About 400 - 500 tons of huitlacoche are sold annually during July and August at markets in Mexico City. It is also processed by at least six companies that sell the specialty mushroom canned or lyophilized. Interest in producing U. maydis as a specialty mushroom in the U.S. has increased recently due to an emerging acceptance of huitlacoche by the North American public, who view it as a gourmet food item that is part of a growing market for haute Mexican cuisine. In the United States fresh and frozen huitlacoche has sold for as much as $20/kg (Pataky, 1991; Villanueva, 1997; Pataky & Chandler, 2003).

Although resources, which are related to recipes and marketing of huitlacoche on the internet, are available, its nutritional features have not been well documented yet. Thus, the objective of the present study was to examine nutritional properties of huitlacoche in the Mediterranean region of Turkey.

2 Materials and methods

Smutty cobs (galls) of dent maize (Zea mays var. indentata) (cv Side) in the field constituted the main material of the study. The galls were obtained from smutty plants from maize-producing areas of Batı Akdeniz Agricultural Research Institute, located in Aksu district of Antalya Province in the Mediterranean Region of Turkey in 2015.

2.1 Observation of the smutty galls

Field observations were initiated and repeated at 3 days intervals in the silk emergence period (at the beginning of the August in 2015) in a 5 ha- maize producing area in the Aksu location of the Institute. However, immediately after emerging galls on cobs, they were monitored daily and physical changes were noted.

2.2 Sampling

A total of 42 galls (1.2 - 14.1 cm dimater in size) on the maize cobs were picked 18 days later (following appearance of the galls on the cobs) for evaluation on August 25th in 2015.

2.3 Proximate composition

Moisture content was determined by drying them up to reach constant weight in an oven at 72 °C (Cemeroğlu, 2007). In order to establish the chemical composition, the dried sample was milled with a laboratory type miller (Retch GM200).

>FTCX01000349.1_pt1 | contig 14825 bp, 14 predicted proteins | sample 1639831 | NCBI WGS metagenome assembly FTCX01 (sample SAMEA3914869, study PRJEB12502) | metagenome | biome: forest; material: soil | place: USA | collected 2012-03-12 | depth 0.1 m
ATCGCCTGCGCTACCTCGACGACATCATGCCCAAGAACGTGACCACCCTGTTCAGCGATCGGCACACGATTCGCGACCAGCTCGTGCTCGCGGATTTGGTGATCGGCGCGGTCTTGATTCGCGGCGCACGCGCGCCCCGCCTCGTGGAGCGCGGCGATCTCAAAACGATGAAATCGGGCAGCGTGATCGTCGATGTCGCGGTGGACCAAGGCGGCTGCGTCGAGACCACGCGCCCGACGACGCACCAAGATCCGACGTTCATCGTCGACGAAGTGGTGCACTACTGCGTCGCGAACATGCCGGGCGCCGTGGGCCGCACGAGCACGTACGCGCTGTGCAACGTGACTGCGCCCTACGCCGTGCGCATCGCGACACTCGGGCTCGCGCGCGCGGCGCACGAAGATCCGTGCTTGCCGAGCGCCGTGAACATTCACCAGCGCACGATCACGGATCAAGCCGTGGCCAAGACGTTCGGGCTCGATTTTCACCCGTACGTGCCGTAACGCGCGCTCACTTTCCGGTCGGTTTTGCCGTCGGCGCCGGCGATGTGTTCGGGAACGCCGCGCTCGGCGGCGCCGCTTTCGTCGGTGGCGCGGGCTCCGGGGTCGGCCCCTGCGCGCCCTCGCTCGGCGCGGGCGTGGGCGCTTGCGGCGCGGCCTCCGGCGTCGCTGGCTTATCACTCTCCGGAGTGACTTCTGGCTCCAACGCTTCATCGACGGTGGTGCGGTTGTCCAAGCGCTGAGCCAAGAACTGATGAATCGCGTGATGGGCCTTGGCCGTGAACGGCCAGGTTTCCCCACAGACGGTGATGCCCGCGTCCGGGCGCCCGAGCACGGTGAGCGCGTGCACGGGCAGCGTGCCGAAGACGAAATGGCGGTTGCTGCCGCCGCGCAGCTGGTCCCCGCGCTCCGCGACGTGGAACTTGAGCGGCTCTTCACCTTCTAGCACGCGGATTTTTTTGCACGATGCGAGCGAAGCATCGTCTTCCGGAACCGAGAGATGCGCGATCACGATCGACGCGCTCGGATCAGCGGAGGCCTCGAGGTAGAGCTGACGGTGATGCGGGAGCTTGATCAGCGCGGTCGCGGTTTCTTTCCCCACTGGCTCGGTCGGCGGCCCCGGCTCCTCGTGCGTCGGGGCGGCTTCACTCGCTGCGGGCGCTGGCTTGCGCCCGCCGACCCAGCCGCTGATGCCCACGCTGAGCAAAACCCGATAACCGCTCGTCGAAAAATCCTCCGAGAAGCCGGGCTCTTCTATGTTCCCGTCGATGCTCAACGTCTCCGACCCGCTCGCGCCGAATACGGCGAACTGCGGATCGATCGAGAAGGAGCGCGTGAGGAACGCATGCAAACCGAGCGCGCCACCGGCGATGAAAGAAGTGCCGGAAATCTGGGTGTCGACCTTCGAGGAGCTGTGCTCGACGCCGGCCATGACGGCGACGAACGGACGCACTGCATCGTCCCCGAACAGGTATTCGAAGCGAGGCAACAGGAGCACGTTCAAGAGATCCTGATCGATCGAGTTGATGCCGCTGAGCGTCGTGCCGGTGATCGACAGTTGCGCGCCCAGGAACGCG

2.4 Mineral elements

To evaluate the overall nutritional contents of the huitlacoche, mineral matter compositions were analyzed according to Kaçar & Inal (2008). For this purpose, microwave digestion method used to prepare sample and then mineral contents (Na, Ca, Mg, P, Fe, Zn and Mn) of the digested samples were measured using ICP (Varian).

2.5 Fat content

Samples were extracted successively with petroleum ether using a soxhlet extractor for 3 h to determine the total fat content (Association Official Analytical Chemists, 2005). Fat contents were calculated as percentage on dry matter bases (American Oil Chemists' Society, 1990).

2.6 Fatty acid composition

The fatty acid compositions were determined by gas chromatography (Agilent 5975C) coupled to flame ionization detector and mass spectrometry (Agilent 5975C) (GC-MS-FID). First, fatty acid methy esters (FAMEs) were prepared (Garces & Mancha, 1993) and then injected in to GC-MS/FID. Separations were performed using an HP innowax capillary column (60 m, 0.25-mm i.d., 0.25 µm film thickness). Helium was used as carrier gas at a flow rate of 0.8 mL/min. The temperature programming for the column was applied as follow: started from 150 °C and raised to 230 °C with an increment of 2 °C / minute and hold at 230 °C for 10 minutes. Sample of 1 µL was injected by auto sampler with a split mode (1:40). The content (percentage by weight) of fatty acids was calculated from their corresponding integration data. MS spectra were monitored between 35 - 450 amu and the ionization mode used was electronic impact at 70 eV. The relative percentage of the components was calculated from GC-FID peak areas. FAMEs were identified by comparison of their retention times with those of the reference standards. FAMEs were further identified by using WILEY and NIST libraries of the GC-MS system.